A common thread in todayís Scripture readings can be found in the many ways that God is present to us. First of all, He is present in the words spoken by Jeremiah the prophet and then Paul illustrates the Divine presence in all acts of authentic love and finally Luke speaks to us of Godís presence in the person of Jesus.
But there is yet another voice to be heard in todayís liturgy, a voice we often tend to overlook. I refer to the voice of the psalmist.
We should keep in mind that the psalms are the earliest prayers of our tradition. They are the prayers that Jesus learned as a child.
Some of the psalms are inspired songs of praise adapted for use in public worship. Some are thanksgiving prayers expressing confidence and gratitude but nearly one third of the 150 recorded psalms are classified as laments.
Frequently, people who were suffering misfortune, illness or persecution went to the temple or to another holy place to make a formal request to God for deliverance. Though sometimes angry they remained driven by faith and hope.
These requests were known as lamentations, they were personal but they were heard by all who happened to be present. By way of response the psalmist often received support from fellow worshipers.
Some of these prayers were remembered and collected and used in future public liturgies. The concept of "response" was maintained and is reflected in our own liturgy of the Word.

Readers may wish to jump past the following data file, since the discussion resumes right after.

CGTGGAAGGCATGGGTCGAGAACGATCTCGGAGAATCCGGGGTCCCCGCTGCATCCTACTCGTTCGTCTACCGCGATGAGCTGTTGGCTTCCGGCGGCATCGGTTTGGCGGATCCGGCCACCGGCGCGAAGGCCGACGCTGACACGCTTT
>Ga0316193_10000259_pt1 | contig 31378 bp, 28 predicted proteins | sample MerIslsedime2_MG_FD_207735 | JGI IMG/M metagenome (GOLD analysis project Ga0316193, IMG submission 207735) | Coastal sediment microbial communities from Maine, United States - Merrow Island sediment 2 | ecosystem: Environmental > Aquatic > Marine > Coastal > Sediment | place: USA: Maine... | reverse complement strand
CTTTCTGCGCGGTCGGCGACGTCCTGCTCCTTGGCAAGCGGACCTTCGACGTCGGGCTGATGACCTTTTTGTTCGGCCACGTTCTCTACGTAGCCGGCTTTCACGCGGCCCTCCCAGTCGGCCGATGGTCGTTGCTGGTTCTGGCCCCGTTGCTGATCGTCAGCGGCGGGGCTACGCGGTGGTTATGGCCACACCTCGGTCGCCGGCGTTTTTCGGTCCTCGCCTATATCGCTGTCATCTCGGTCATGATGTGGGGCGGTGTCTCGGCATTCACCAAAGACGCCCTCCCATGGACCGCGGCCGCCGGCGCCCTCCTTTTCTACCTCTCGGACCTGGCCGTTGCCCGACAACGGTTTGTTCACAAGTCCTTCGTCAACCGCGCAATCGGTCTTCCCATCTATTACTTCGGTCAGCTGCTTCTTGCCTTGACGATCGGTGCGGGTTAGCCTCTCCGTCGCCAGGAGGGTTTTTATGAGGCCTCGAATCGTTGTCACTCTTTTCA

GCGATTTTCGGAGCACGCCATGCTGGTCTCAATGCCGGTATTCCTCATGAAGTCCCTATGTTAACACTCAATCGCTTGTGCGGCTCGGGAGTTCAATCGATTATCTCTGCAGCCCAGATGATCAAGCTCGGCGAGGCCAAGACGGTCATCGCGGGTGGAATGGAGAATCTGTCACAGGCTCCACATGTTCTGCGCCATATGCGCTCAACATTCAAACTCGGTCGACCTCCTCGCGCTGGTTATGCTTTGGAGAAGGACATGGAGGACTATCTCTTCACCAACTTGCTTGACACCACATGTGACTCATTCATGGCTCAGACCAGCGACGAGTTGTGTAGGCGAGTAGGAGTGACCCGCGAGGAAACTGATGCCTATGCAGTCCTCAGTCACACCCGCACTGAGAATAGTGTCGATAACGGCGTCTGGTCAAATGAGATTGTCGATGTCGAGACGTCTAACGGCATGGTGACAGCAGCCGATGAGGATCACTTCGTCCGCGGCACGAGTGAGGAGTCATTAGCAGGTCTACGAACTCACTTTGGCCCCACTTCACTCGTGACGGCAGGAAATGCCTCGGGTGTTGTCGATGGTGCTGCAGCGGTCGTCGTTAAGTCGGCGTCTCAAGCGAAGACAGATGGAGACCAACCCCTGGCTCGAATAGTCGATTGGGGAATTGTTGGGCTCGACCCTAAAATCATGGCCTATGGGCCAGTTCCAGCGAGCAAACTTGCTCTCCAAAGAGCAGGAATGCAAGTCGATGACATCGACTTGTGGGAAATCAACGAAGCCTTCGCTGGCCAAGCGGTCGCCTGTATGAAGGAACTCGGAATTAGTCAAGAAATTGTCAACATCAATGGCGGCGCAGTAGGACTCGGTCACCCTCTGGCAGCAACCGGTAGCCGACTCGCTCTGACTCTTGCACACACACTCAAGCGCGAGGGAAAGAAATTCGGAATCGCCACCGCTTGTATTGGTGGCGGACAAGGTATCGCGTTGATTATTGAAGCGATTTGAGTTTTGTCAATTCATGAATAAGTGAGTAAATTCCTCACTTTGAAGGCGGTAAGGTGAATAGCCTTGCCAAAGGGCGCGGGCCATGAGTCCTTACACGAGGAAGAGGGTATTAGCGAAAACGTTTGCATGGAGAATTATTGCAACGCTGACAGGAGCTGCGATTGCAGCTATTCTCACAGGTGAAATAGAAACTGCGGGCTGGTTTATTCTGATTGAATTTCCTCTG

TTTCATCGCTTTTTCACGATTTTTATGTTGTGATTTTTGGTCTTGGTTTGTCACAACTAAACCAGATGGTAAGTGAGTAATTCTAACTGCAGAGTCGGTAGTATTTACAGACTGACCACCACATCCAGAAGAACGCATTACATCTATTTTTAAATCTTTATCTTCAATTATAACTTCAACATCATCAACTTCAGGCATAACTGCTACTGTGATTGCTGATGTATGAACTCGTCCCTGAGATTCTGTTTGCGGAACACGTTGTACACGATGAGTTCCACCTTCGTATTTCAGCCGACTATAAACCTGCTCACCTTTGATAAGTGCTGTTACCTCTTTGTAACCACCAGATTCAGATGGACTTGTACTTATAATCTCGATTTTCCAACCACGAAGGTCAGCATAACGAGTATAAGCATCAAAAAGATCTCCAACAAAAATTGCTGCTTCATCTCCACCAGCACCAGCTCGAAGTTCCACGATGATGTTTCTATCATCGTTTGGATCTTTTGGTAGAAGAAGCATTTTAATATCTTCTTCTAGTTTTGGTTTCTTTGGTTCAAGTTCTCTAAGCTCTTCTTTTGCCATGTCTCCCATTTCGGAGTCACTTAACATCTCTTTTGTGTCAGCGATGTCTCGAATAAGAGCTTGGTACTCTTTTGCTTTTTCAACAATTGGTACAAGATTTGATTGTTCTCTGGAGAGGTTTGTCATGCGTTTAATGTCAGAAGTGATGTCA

Todayís psalm, Psalm 71, is an example of a lament expressed in the words of one who has seen and experienced a lot of suffering but wishes to testify that through it all they have been sustained by God. The message is: Donít let misfortune turn you against God for He alone is your rock, your fortress.
Can you not imagine Jesus praying this very psalm in the Garden of Gethsemane?
How wonderful it is to think that the second person of the Blessed Trinity would adopt the words of a simple person like you or me and make of them his own prayer.
All of the psalmists, and it would seem that there were many, including King David, clung to the conviction that God, in time, not in eternity but here on earth, in time, would right all wrongs and that the just would enjoy the peace, the "shalom" that was their due. This moment in history would focus on the coming of the Messiah, the political and religious leader anointed and supported by God.
But, in the meantime, some good people suffered and some evil ones prospered and this called forth many a lamentation from many a psalmist.
In those days, in the absence of Christian revelation there was no real sense of heavenly reward or punishment. Death was said to carry you to "Sheol," the other world, some kind of neutral existence just this side of non-existence
So it was that the ancient Jews looked for everything to be settled here on earth and for this they turned to a God who was Creator, Source of Life, enthroned in heaven and yet dwelling in the Temple of Jerusalem. Their God was both demanding and forgiving. He was merciful and gracious, inspiring confidence and respect and most importantly, committed to Israel by the covenant or contract made with Moses.
The coming Messiah would be His fully accredited representative.
And then there was Christmas!
"He came unto his own and his own received him not but to all who did receive him, who believed in him, he gave power to become children of God, heirs of the Fatherís eternal kingdom."
From that moment on the playing field was no longer measured by birth and death but by eternity. To those who trusted Him, Jesus said: "Your reward will be great in heaven." No one had ever said that before!
What music to the psalmistís ears! How much richer their words of faith and confidence when, having been passed down to us in this very Church, they can be uttered by we who are baptized into the messianic Christ of eternal justice.